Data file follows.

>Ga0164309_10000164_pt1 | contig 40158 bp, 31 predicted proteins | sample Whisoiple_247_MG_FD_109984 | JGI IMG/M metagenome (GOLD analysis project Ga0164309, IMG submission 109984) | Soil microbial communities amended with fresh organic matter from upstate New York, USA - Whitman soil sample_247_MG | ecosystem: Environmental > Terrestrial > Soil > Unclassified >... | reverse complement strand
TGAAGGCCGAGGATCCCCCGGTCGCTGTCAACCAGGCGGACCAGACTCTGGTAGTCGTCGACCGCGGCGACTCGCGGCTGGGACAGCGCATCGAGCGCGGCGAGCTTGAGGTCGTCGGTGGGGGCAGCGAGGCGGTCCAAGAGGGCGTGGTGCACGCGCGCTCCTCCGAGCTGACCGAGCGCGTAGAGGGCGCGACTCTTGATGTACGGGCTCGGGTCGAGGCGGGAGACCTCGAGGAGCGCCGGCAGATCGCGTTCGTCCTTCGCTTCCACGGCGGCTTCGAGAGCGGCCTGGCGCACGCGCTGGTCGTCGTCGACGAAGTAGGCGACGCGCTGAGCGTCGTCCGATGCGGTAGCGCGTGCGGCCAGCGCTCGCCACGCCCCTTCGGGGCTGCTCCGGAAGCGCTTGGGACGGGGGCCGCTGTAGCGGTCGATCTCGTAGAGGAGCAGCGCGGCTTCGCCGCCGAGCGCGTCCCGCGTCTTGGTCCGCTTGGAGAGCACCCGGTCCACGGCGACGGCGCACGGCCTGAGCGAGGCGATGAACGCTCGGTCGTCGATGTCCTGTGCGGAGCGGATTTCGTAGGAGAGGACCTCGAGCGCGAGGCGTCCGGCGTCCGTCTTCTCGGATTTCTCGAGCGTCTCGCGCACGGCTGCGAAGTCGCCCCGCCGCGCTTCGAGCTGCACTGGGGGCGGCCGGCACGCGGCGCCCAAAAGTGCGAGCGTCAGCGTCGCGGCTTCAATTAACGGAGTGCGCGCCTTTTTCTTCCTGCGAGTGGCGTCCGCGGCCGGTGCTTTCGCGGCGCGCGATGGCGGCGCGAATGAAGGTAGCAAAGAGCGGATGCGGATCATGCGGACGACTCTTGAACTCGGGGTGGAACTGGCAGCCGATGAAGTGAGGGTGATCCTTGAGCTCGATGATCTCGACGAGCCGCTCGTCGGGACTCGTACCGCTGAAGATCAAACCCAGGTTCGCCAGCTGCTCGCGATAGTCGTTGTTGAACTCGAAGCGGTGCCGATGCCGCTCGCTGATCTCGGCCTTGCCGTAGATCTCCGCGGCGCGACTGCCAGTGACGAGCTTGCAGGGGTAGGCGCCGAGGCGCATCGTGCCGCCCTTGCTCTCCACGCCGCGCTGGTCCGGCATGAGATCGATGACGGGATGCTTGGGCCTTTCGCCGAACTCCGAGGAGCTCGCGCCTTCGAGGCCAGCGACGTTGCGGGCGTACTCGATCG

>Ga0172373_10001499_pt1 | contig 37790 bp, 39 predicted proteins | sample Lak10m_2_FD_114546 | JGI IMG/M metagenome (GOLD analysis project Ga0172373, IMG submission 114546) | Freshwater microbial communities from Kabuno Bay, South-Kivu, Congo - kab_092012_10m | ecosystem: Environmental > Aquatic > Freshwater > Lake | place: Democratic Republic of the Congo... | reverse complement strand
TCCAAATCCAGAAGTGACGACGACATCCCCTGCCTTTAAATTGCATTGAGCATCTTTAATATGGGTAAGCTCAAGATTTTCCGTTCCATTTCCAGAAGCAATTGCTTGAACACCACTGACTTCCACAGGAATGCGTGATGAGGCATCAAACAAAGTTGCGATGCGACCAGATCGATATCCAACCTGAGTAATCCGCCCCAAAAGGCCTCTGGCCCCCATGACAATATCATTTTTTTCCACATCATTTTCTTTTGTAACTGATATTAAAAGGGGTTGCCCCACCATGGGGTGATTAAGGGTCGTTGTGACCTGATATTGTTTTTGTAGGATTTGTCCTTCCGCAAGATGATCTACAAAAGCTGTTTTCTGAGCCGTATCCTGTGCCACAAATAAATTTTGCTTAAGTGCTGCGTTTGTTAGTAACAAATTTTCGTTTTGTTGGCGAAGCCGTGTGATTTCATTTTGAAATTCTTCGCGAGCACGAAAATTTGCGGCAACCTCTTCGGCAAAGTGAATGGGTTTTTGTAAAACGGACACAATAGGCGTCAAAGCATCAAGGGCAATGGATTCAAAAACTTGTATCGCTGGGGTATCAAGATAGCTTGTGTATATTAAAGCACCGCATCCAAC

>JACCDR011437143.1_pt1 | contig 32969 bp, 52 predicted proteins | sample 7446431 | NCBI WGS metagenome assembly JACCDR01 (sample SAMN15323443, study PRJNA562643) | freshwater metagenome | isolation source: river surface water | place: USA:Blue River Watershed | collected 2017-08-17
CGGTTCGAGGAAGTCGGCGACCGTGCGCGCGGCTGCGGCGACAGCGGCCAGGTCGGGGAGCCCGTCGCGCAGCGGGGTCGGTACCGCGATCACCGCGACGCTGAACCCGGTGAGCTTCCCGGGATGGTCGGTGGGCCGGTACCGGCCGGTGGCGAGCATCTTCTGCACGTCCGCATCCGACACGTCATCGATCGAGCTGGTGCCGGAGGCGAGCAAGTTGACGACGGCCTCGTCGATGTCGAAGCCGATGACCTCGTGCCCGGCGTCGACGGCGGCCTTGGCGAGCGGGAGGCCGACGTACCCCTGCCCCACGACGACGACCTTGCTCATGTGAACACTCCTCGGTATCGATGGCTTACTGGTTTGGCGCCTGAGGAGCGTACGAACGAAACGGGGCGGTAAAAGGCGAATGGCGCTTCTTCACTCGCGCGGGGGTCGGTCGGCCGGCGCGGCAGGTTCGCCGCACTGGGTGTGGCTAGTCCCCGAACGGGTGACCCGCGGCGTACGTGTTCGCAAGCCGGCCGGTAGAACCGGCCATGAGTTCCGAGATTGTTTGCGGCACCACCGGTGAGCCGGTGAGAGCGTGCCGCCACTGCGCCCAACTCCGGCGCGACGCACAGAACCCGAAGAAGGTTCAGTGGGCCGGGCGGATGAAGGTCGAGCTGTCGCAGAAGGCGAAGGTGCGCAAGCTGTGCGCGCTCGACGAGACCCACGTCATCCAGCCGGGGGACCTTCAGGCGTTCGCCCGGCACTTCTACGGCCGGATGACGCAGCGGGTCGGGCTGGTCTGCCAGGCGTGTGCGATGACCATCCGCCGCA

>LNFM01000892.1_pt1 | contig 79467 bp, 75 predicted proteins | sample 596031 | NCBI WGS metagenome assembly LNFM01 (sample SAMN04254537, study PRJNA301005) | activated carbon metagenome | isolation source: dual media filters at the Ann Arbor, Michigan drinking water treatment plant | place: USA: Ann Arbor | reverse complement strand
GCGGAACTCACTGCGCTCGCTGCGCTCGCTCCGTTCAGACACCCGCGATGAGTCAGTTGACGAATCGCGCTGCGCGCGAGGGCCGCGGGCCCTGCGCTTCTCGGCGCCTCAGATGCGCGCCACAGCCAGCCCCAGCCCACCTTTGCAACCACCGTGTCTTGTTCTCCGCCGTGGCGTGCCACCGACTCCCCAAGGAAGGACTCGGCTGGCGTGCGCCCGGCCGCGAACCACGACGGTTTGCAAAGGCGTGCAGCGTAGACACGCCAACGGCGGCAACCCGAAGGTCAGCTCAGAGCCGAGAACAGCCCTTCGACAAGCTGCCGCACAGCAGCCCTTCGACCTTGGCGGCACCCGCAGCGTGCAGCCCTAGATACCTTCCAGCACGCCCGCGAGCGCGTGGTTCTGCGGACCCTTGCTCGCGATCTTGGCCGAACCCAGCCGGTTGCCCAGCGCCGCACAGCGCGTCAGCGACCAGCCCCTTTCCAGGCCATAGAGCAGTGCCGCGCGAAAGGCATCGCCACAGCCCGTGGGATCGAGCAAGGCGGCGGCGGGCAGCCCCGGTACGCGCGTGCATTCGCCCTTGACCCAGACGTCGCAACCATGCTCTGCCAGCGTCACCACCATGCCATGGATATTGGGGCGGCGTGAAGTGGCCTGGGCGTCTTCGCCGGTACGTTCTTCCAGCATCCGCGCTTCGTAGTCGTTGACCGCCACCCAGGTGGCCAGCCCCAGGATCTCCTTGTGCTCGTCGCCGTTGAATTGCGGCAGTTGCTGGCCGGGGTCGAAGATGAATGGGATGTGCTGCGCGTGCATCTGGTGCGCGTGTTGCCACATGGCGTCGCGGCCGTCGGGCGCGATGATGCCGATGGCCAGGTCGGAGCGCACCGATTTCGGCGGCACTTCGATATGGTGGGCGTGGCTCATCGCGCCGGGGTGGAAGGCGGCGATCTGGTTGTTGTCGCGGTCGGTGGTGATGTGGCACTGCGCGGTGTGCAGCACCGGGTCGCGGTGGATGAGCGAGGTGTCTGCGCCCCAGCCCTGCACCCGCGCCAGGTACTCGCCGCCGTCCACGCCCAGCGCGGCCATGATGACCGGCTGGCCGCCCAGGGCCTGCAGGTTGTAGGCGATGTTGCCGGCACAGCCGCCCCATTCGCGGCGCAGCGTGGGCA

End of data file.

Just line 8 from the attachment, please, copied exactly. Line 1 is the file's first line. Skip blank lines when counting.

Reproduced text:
GCGGAACTCACTGCGCTCGCTGCGCTCGCTCCGTTCAGACACCCGCGATGAGTCAGTTGACGAATCGCGCTGCGCGCGAGGGCCGCGGGCCCTGCGCTTCTCGGCGCCTCAGATGCGCGCCACAGCCAGCCCCAGCCCACCTTTGCAACCACCGTGTCTTGTTCTCCGCCGTGGCGTGCCACCGACTCCCCAAGGAAGGACTCGGCTGGCGTGCGCCCGGCCGCGAACCACGACGGTTTGCAAAGGCGTGCAGCGTAGACACGCCAACGGCGGCAACCCGAAGGTCAGCTCAGAGCCGAGAACAGCCCTTCGACAAGCTGCCGCACAGCAGCCCTTCGACCTTGGCGGCACCCGCAGCGTGCAGCCCTAGATACCTTCCAGCACGCCCGCGAGCGCGTGGTTCTGCGGACCCTTGCTCGCGATCTTGGCCGAACCCAGCCGGTTGCCCAGCGCCGCACAGCGCGTCAGCGACCAGCCCCTTTCCAGGCCATAGAGCAGTGCCGCGCGAAAGGCATCGCCACAGCCCGTGGGATCGAGCAAGGCGGCGGCGGGCAGCCCCGGTACGCGCGTGCATTCGCCCTTGACCCAGACGTCGCAACCATGCTCTGCCAGCGTCACCACCATGCCATGGATATTGGGGCGGCGTGAAGTGGCCTGGGCGTCTTCGCCGGTACGTTCTTCCAGCATCCGCGCTTCGTAGTCGTTGACCGCCACCCAGGTGGCCAGCCCCAGGATCTCCTTGTGCTCGTCGCCGTTGAATTGCGGCAGTTGCTGGCCGGGGTCGAAGATGAATGGGATGTGCTGCGCGTGCATCTGGTGCGCGTGTTGCCACATGGCGTCGCGGCCGTCGGGCGCGATGATGCCGATGGCCAGGTCGGAGCGCACCGATTTCGGCGGCACTTCGATATGGTGGGCGTGGCTCATCGCGCCGGGGTGGAAGGCGGCGATCTGGTTGTTGTCGCGGTCGGTGGTGATGTGGCACTGCGCGGTGTGCAGCACCGGGTCGCGGTGGATGAGCGAGGTGTCTGCGCCCCAGCCCTGCACCCGCGCCAGGTACTCGCCGCCGTCCACGCCCAGCGCGGCCATGATGACCGGCTGGCCGCCCAGGGCCTGCAGGTTGTAGGCGATGTTGCCGGCACAGCCGCCCCATTCGCGGCGCAGCGTGGGCA